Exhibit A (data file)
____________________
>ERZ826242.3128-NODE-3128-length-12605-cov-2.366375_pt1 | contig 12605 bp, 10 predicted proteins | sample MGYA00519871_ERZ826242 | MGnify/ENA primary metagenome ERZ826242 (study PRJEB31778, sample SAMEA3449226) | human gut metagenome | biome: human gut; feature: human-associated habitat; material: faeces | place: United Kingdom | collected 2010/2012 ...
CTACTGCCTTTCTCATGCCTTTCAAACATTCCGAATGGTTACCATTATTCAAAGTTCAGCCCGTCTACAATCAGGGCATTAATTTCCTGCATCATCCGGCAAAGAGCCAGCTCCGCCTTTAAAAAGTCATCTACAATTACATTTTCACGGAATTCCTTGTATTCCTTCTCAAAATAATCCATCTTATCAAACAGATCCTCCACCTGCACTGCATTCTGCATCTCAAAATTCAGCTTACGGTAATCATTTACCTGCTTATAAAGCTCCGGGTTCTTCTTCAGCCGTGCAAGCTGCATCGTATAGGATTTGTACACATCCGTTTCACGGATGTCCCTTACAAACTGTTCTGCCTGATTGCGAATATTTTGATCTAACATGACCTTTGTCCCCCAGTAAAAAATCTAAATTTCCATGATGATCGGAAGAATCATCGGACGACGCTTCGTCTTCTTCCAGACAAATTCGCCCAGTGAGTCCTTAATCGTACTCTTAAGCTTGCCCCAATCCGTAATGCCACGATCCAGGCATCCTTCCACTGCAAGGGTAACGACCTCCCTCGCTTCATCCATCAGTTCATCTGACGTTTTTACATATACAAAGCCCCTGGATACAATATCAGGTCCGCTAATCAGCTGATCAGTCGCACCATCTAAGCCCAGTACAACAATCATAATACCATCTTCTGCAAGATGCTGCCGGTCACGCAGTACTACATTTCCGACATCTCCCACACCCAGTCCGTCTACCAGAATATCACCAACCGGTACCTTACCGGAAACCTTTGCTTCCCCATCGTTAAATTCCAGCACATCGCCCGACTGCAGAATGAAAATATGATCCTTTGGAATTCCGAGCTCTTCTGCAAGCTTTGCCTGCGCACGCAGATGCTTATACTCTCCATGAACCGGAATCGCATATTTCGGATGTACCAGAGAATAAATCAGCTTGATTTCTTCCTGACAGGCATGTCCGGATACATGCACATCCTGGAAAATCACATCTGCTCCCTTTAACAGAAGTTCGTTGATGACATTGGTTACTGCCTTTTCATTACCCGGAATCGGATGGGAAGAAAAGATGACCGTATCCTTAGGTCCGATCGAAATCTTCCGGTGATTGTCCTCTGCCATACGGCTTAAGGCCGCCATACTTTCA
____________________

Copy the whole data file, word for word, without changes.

>ERZ826242.3128-NODE-3128-length-12605-cov-2.366375_pt1 | contig 12605 bp, 10 predicted proteins | sample MGYA00519871_ERZ826242 | MGnify/ENA primary metagenome ERZ826242 (study PRJEB31778, sample SAMEA3449226) | human gut metagenome | biome: human gut; feature: human-associated habitat; material: faeces | place: United Kingdom | collected 2010/2012 ...
CTACTGCCTTTCTCATGCCTTTCAAACATTCCGAATGGTTACCATTATTCAAAGTTCAGCCCGTCTACAATCAGGGCATTAATTTCCTGCATCATCCGGCAAAGAGCCAGCTCCGCCTTTAAAAAGTCATCTACAATTACATTTTCACGGAATTCCTTGTATTCCTTCTCAAAATAATCCATCTTATCAAACAGATCCTCCACCTGCACTGCATTCTGCATCTCAAAATTCAGCTTACGGTAATCATTTACCTGCTTATAAAGCTCCGGGTTCTTCTTCAGCCGTGCAAGCTGCATCGTATAGGATTTGTACACATCCGTTTCACGGATGTCCCTTACAAACTGTTCTGCCTGATTGCGAATATTTTGATCTAACATGACCTTTGTCCCCCAGTAAAAAATCTAAATTTCCATGATGATCGGAAGAATCATCGGACGACGCTTCGTCTTCTTCCAGACAAATTCGCCCAGTGAGTCCTTAATCGTACTCTTAAGCTTGCCCCAATCCGTAATGCCACGATCCAGGCATCCTTCCACTGCAAGGGTAACGACCTCCCTCGCTTCATCCATCAGTTCATCTGACGTTTTTACATATACAAAGCCCCTGGATACAATATCAGGTCCGCTAATCAGCTGATCAGTCGCACCATCTAAGCCCAGTACAACAATCATAATACCATCTTCTGCAAGATGCTGCCGGTCACGCAGTACTACATTTCCGACATCTCCCACACCCAGTCCGTCTACCAGAATATCACCAACCGGTACCTTACCGGAAACCTTTGCTTCCCCATCGTTAAATTCCAGCACATCGCCCGACTGCAGAATGAAAATATGATCCTTTGGAATTCCGAGCTCTTCTGCAAGCTTTGCCTGCGCACGCAGATGCTTATACTCTCCATGAACCGGAATCGCATATTTCGGATGTACCAGAGAATAAATCAGCTTGATTTCTTCCTGACAGGCATGTCCGGATACATGCACATCCTGGAAAATCACATCTGCTCCCTTTAACAGAAGTTCGTTGATGACATTGGTTACTGCCTTTTCATTACCCGGAATCGGATGGGAAGAAAAGATGACCGTATCCTTAGGTCCGATCGAAATCTTCCGGTGATTGTCCTCTGCCATACGGCTTAAGGCCGCCATACTTTCA